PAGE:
Earlier this season, I compared the New York Giants to last season’s Dallas Cowboys—a team with great expectations that got off to a hot start and then plummeted.
With yesterday’s home loss to the Carolina Panthers, the Giants proved that assumption in more ways than one. Not only will they miss the playoffs, but they were embarrassed in their final game in Giants Stadium just as the Cowboys were against the Ravens in Texas Stadium last December.
The Giants have been the equivalent of a manic depressive all season. One game they’re dominant and win with ease, and the next they don’t look like they ever even got out of bed.
Losing is one thing. Showing no effort is another. The Giants' lack of effort reminds me of their play during Jim Fassel’s final season in 2003, when the team quit at midseason.
In a season where Eli Manning threw for the most touchdowns of his career, it’s horribly ironic that it’s the same year the defense collapses. The Giants defense used to be their trademark. During this season, but especially yesterday, when Panthers RB Jonathan Stewart carried the ball, the defense seemed to think merely touching him would knock him down.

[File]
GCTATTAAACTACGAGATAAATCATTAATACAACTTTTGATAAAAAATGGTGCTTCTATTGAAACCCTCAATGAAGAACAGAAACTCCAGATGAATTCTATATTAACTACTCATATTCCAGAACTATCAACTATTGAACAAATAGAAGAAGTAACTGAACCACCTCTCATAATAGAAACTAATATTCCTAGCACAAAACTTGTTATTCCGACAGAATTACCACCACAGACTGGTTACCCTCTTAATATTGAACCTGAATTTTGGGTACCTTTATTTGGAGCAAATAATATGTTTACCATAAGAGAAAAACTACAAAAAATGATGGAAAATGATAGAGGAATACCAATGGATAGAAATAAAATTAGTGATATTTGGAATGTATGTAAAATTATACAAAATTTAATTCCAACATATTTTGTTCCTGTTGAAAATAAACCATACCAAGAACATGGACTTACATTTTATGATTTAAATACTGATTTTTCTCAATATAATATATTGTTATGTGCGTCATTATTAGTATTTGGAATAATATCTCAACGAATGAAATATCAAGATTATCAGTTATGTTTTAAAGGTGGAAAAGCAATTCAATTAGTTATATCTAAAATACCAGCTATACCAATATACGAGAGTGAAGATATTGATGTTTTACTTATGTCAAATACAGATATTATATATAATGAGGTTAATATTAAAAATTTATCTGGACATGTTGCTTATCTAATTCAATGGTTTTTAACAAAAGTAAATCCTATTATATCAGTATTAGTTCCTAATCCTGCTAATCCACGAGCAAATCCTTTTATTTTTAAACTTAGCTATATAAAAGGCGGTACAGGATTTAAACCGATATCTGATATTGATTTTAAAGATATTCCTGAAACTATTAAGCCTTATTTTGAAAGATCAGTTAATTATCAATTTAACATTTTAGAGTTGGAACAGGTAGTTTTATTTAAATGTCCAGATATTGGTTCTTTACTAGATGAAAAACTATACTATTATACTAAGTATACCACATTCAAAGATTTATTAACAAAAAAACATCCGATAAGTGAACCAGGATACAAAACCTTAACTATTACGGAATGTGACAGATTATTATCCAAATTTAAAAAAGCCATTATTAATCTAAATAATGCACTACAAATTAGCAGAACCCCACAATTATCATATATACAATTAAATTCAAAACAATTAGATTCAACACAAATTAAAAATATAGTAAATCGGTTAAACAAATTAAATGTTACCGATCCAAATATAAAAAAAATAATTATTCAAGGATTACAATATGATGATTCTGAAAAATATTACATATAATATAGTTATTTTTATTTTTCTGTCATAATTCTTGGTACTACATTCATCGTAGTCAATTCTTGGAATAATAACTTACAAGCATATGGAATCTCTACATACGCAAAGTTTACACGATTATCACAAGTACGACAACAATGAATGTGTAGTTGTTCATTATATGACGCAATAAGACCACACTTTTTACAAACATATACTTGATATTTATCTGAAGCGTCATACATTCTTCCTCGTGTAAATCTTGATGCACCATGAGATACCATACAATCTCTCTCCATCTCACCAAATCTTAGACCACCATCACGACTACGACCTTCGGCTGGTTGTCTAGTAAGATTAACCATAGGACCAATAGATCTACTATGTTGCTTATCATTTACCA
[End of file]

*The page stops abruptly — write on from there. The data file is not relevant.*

After the 2007 Giants won the Super Bowl, many pointed out how everyone wanted Tom Coughlin fired the previous season. Yesterday’s loss reminded us all of why we did. The supposed disciplinarian often looked lost during this season.
This year further proved a common belief in many Giants fans' minds—That the real reason for the Super Bowl win was defensive coordinator Steve Spagnuolo. Spagnuolo left to coach the Rams, and Bill Sheridan became defensive coordinator.
Perhaps it’s time the Giants dust off a play from the Tampa Bay Buccaneers in trading for a coach. With the Rams almost assured of finishing with the worst record, perhaps it could be applicable on both sides.
The only thing for certain is that no matter what players you have or get in the future, if you can’t motivate them to play, you’re not going to win any games (unless it’s against the Redskins, Raiders, or Chiefs.)
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